An advanced behavior wellness program offers Patient Behavior Sessions with one-on-one help for clients. The Patient Behavior Advocate will conduct these sessions under veterinary supervision. This level of personal service trains clients how to address their pet’s behavior challenges. Fees can be structured as a one-off purchase or can be purchased in packages of sessions.
As another option, practices may consider practice-directed outsourcing of behavior wellness. This may be accomplished by utilizing a trusted trainer who uses only reward-based training. now offers practices an opportunity to outsource behavior wellness with information approved by DVMs that are board certified in behavior (DACVBs).

Developing a wellness behavior program allows a practice to take a team approach to incorporating behavior into the practice’s overall wellness plans. Practices can turn a profit in an otherwise challenging economy by implementing behavior wellness programs. With behavior wellness programs in the practice, the human animal bond is strengthened early, before it is threatened and becomes fractured. The bond between the client and the practice is strengthened and the practice will attract new patients, retain a higher number of existing patients, improve client compliance, and increase practice revenue. An additional benefit of implementing behavior wellness programs is well-mannered patients that are easier to work with, making everyone’s job easier and less stressful!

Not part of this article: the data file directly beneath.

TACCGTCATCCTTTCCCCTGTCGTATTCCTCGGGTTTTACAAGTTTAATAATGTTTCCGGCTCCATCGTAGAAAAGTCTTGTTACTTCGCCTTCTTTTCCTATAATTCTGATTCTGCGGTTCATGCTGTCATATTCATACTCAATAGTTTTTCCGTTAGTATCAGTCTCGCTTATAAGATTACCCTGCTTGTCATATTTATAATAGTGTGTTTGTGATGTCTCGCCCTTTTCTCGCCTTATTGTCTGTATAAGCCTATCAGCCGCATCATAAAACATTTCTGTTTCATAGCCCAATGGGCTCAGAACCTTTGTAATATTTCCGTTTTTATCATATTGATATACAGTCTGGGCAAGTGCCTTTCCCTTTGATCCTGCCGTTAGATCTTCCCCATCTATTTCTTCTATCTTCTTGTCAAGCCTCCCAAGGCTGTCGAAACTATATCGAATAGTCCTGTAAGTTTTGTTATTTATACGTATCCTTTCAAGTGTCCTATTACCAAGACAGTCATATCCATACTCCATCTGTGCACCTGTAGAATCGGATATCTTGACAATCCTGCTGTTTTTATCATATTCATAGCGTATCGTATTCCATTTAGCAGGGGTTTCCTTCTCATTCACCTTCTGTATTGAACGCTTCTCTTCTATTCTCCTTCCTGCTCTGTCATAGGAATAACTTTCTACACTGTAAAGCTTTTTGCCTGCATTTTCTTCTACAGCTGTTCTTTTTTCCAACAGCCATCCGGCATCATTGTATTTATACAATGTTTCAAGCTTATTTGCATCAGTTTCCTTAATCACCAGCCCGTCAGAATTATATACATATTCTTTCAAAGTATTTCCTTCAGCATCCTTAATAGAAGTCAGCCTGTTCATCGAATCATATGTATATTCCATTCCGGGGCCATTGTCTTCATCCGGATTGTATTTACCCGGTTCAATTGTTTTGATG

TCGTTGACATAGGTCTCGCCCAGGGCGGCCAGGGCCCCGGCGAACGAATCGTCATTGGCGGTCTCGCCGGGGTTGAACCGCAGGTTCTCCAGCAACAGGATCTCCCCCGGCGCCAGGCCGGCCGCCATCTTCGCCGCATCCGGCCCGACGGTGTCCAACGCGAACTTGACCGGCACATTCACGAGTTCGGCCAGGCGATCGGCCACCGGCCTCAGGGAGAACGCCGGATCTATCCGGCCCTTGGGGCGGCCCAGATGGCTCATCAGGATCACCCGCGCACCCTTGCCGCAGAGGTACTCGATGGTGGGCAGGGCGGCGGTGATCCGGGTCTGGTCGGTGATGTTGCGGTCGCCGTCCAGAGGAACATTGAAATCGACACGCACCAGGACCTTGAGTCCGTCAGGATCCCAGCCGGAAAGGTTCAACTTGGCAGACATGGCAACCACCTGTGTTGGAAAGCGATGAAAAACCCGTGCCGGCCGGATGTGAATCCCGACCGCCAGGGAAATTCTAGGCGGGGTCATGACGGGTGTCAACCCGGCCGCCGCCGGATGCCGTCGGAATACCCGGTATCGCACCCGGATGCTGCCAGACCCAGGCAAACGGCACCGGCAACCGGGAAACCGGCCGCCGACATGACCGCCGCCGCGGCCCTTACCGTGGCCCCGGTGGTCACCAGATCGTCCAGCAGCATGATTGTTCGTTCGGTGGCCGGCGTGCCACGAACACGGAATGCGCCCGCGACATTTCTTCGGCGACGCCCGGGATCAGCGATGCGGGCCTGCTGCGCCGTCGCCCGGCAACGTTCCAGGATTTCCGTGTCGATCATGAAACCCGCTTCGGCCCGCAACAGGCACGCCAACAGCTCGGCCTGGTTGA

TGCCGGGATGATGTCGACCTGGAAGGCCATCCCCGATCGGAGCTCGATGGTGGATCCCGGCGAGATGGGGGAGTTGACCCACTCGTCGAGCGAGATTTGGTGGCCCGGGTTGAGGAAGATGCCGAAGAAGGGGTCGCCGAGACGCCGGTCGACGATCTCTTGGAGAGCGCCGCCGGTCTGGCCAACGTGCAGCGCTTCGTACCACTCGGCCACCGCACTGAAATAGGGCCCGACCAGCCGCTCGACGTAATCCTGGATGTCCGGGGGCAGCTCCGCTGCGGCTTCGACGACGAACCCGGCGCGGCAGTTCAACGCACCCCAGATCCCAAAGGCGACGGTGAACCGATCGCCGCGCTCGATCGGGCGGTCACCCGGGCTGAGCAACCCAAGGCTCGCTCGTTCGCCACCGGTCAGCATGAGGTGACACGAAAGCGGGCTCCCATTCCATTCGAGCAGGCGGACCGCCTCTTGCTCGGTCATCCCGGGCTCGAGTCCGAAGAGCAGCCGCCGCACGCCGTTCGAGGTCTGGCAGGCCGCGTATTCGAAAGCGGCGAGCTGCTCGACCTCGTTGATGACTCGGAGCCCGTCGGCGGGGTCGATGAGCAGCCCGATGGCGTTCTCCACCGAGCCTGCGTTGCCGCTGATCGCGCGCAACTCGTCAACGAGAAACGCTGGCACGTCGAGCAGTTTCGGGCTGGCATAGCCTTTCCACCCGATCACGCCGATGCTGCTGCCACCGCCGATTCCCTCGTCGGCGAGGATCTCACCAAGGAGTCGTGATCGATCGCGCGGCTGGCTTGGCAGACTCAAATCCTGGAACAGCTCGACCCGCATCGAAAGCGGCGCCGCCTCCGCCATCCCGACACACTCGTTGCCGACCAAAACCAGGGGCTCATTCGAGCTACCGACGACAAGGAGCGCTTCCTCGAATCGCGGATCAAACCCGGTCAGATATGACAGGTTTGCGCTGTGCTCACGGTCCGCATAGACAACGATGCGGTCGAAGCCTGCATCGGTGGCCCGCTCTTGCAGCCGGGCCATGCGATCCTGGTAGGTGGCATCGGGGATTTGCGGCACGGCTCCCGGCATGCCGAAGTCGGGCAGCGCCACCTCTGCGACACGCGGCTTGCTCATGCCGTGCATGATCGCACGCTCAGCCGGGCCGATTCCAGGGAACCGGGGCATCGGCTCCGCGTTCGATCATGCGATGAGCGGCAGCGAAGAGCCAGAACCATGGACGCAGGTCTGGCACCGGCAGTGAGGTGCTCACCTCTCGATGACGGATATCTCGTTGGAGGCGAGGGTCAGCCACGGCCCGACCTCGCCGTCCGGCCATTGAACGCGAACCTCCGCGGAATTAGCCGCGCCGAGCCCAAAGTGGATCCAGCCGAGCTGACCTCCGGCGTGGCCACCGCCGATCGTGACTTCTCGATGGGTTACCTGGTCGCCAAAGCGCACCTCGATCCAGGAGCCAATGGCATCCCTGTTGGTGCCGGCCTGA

Linda M White is an author, speaker, consultant, and animal trainer with over 25 years of experience working with veterinarians and their patients. Her work combines practice management with behavior. Her book; First Steps with Puppies and Kittens was published by AAHA Press in 2009. White can be reached at

i Pet Age Magazine, August 2010

ii April, 2010 Veterinary Economics article on Lower transactions put squeeze on 2009 income as stated in DVM360

iii K.L. Overall Evaluation and Management of Behavior Conditions - Clinical Neurology in Small Animals – Localization, Diagnosis and Treatment. Braund K.G. (Ed.) International Veterinary Information Service, Ithaca NY (, 2001, Accessed June 2005

iv  Special Report JAVMA, Vol. 232, No. 4, February 15, 2008
The Current and Future Market for Veterinarians and Veterinary Medical Services in the United States
Executive Summary, May, 1999
John P. Brown, PhD, and Jon D. Silverman, PhD
KPMG LLP Economic Consulting Services

v. 38% of Pets Nationally - Never Return for a Second Visit!
Veterinary Productivity - Dr. Gerry M. Snyder AA, BSc, VDM

vi  Behavioral Reasons for Relinquishment of Dogs and Cats to 12 shelters
Mo D. Salman, Jennifer Hutchinson, Rebecca Ruch-Gallie, Lori Kogan, John C. New, Jr., Phillip H. Kass, Janet M. Scarlett, Journal of Applied Animal Welfare Science, 3 (2), 93-106 Copyright 2000, Lawerence Erlbaum Associates, Inc.

vii First Steps with Puppies and Kittens – A Practice Team Approach to Behavior Linda M. White, AAHA Press, 2009